Readers who have followed her lately are learning her more optimistic ideas about what Islam, Judaism and Christianity have in common. Three of these books--"A History of God" (Ballantine, 1993), "Jerusalem: One City, Three Faiths" (Knopf, 1996) and "The Battle for God" (Knopf, 2000) - show what unites the faiths. Each, Armstrong writes, has developed the image of one Supreme Being who was first revealed to the prophet Abraham. All have historic links to Jerusalem. And more recently, each has built up a rigid conservative strain as a reaction against the modern world.

Excerpts from her book: "Islam, a Short History"
"But however spiritual their aspirations, religious people have to seek God or the sacred in this world. They often feel that they have a duty to bring their ideals to bear upon society. Even if they lock themselves away, they are inescapably men and women of their time and are affected by what goes on outside the monastery, although they do not fully realize this. Wars, plagues, famines, economic recession and the internal politics of their nation will intrude upon their cloistered existence and qualify their religious vision. Indeed, the tragedies of history often goad people into the spiritual quest, in order to find some ultimate meaning in what often seems to be a succession of random, arbitrary and dispiriting incidents. There is a symbiotic relationship between history and religion, therefore. It is, as the Buddha remarked, our perception that existence is awry that forces us to find an alternative which will prevent us from falling into despair.

Perhaps the central paradox of the religious life is that it seeks transcendence, a dimension of existence that goes beyond our mundane lives, but that human beings can only experience this transcendent reality in earthly, physical phenomena. People have sensed the divine in rocks, mountains, temple buildings, law codes, written texts, or in other men and women. We never experience transcendence directly: our ecstasy is always "earthed," enshrined in something or someone here below. Religious people are trained to look beneath the unpromising surface to find the sacred within it. They have to use their creative imaginations. Jean-Paul Sartre defined the imagination as the ability to think of what is not present. Human beings are religious creatures because they are imaginative; they are so constituted that they are compelled to search for hidden meaning and to achieve an ecstasy that makes them feel fully alive. Each tradition encourages the faithful to focus their attention on an earthly symbol that is peculiarly its own, and to teach themselves to see the divine in it.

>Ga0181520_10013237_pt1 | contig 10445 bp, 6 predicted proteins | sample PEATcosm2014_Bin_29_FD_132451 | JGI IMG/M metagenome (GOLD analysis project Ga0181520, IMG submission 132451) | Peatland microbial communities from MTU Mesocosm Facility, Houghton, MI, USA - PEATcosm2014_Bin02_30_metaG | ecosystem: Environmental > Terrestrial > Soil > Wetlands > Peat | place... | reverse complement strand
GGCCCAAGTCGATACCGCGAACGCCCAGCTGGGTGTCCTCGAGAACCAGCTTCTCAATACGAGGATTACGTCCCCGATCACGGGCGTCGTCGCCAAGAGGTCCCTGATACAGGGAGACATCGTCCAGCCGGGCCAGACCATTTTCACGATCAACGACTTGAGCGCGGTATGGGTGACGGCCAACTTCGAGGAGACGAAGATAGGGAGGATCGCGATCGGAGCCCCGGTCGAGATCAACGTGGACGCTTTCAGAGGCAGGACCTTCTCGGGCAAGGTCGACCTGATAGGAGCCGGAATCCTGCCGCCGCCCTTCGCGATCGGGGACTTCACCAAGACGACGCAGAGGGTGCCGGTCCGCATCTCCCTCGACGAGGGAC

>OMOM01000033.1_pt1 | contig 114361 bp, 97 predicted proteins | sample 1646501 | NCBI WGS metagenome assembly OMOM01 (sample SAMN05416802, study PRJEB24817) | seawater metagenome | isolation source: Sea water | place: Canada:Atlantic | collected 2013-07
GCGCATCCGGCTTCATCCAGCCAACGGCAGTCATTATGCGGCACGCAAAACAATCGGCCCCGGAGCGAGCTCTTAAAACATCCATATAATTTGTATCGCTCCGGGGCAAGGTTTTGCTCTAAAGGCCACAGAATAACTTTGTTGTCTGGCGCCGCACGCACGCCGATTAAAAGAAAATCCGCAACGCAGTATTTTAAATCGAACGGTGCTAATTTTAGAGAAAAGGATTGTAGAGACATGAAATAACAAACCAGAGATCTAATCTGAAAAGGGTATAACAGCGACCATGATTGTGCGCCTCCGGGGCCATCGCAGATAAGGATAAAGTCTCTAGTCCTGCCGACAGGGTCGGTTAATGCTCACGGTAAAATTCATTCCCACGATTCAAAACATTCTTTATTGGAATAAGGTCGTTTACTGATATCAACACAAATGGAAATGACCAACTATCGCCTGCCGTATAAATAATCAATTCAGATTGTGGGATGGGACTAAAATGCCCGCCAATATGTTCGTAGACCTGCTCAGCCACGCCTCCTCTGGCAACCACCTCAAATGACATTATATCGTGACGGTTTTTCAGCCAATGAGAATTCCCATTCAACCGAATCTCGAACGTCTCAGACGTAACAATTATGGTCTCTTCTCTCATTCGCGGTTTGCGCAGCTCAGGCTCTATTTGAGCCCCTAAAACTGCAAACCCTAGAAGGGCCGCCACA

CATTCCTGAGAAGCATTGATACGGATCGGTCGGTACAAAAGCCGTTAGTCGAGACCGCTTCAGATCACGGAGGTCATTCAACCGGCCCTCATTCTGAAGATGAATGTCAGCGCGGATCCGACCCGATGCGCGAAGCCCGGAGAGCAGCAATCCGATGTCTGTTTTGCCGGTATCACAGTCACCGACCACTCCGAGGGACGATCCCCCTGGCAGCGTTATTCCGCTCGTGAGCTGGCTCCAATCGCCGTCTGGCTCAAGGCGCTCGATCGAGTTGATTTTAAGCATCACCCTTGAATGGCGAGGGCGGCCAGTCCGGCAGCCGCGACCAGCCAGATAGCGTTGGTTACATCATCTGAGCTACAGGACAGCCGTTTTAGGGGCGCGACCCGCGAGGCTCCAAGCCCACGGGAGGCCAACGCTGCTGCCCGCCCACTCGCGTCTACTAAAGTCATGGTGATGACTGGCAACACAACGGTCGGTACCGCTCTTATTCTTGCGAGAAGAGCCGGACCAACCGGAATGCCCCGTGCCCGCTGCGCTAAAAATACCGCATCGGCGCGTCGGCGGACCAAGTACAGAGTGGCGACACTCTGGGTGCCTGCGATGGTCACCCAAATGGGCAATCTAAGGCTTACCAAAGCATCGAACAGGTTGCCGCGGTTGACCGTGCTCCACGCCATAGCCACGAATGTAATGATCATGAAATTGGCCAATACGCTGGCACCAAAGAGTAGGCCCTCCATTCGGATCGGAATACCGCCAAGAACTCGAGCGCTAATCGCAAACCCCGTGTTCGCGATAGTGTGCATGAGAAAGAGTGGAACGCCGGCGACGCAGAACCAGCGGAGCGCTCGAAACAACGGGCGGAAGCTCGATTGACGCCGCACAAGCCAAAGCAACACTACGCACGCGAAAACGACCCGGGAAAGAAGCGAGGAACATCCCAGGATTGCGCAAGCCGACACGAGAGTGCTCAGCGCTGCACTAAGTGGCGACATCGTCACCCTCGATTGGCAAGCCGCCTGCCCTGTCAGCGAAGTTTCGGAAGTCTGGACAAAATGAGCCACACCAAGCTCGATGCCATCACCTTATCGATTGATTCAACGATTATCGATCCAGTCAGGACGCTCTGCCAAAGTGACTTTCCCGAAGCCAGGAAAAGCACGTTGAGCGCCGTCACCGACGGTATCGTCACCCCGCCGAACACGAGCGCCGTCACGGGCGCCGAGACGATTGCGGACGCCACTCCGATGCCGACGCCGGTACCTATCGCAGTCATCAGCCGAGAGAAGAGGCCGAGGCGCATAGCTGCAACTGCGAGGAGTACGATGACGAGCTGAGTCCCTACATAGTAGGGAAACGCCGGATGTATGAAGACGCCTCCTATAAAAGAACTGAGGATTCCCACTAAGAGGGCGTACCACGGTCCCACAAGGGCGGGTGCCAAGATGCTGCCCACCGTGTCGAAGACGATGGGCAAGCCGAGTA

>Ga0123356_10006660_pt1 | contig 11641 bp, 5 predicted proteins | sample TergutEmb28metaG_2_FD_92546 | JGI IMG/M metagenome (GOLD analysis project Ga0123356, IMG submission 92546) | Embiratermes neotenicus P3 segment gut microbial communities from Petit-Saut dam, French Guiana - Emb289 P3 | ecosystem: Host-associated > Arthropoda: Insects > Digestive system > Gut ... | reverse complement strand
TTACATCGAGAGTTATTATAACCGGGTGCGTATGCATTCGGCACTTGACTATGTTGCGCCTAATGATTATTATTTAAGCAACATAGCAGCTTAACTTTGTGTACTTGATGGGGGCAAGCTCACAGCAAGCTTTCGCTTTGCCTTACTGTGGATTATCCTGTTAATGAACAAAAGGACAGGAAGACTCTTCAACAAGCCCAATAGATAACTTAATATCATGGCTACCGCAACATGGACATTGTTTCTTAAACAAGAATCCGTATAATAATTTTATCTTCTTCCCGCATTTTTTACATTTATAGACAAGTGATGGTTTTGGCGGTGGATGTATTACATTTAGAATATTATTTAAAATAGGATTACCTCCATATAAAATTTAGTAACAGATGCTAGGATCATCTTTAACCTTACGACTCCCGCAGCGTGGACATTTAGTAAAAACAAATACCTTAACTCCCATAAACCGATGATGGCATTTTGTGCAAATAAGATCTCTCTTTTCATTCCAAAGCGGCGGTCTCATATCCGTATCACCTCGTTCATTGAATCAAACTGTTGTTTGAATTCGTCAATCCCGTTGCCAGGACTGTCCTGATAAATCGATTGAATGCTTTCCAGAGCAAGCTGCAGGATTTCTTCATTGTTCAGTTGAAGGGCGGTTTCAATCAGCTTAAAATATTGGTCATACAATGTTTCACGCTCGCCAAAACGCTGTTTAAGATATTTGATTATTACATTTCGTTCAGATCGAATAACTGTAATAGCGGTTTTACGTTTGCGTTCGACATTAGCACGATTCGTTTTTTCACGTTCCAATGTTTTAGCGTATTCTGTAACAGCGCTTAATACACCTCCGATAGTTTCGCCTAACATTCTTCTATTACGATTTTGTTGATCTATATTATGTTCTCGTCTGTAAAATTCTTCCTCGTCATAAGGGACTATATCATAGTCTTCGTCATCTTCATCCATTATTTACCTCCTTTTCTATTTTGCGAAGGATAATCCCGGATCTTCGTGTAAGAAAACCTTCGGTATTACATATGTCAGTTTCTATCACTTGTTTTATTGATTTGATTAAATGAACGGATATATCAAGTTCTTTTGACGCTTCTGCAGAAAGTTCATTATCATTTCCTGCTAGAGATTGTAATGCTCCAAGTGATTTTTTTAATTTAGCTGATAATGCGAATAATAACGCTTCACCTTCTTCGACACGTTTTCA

In Islam, Muslims have looked for God in history. Their sacred scripture, the Koran, gave them a historical mission. Their chief duty was to create a just community in which all members, even the most weak and vulnerable, were treated with absolute respect. The experience of building such a society and living in it would give them intimations of the divine, because they would be living in accordance with God's Will. A Muslim had to redeem history, and that meant that state affairs were not a distraction from spirituality but the stuff of religion itself. The political wellbeing of the Muslim community was a matter of supreme importance. Like any religious ideal, it was almost impossibly difficult to implement in the flawed and tragic conditions of history, but after each failure Muslims had to get up and begin again..."

The Qur'an

The Qur'an defines itself specifically as an 'Arabic scripture', and the message is shaped to the complex structure of the chosen language, a structure fundamentally different to that of any European tongue. Even if one understands no Arabic - as in the case with the vast majority of Muslims - it is essential to know how meaning and language, essence and form, are married in the text of the Qur'an.

Every Arabic word may be traced back to a verbal root consisting of three consonants from which are derived up to twelve different verbal modes, together with a number of nouns and adjectives. This is referred to as the triliteral root, and specific words are formed from it by the insertion of long or short vowels and by the addition of suffixes and prefixes. The root as such is 'dead' - unpronounceable - until brought to life, that is to say vocalised, by the vowels, and it is according to their placing that the basic meaning is developed in a number of different directions.

The root has sometimes been described as the 'body' while the vowelling is the 'soul'; or again, it is from the root that a great tree grows. "In Arabic," says Titus Burckhardt, "the 'tree' of verbal forms, of derivations from certain roots, is quite inexhaustible; it can always bring forth new leaves, new expressions to represent hitherto dormant variations of the basic idea - or action. This explains why this Bedouin tongue was able to become the linguistic vehicle of an entire civilization intellectually very rich and differentiated." [from Art of Islam: Language and Meaning, Titus Burckhardt]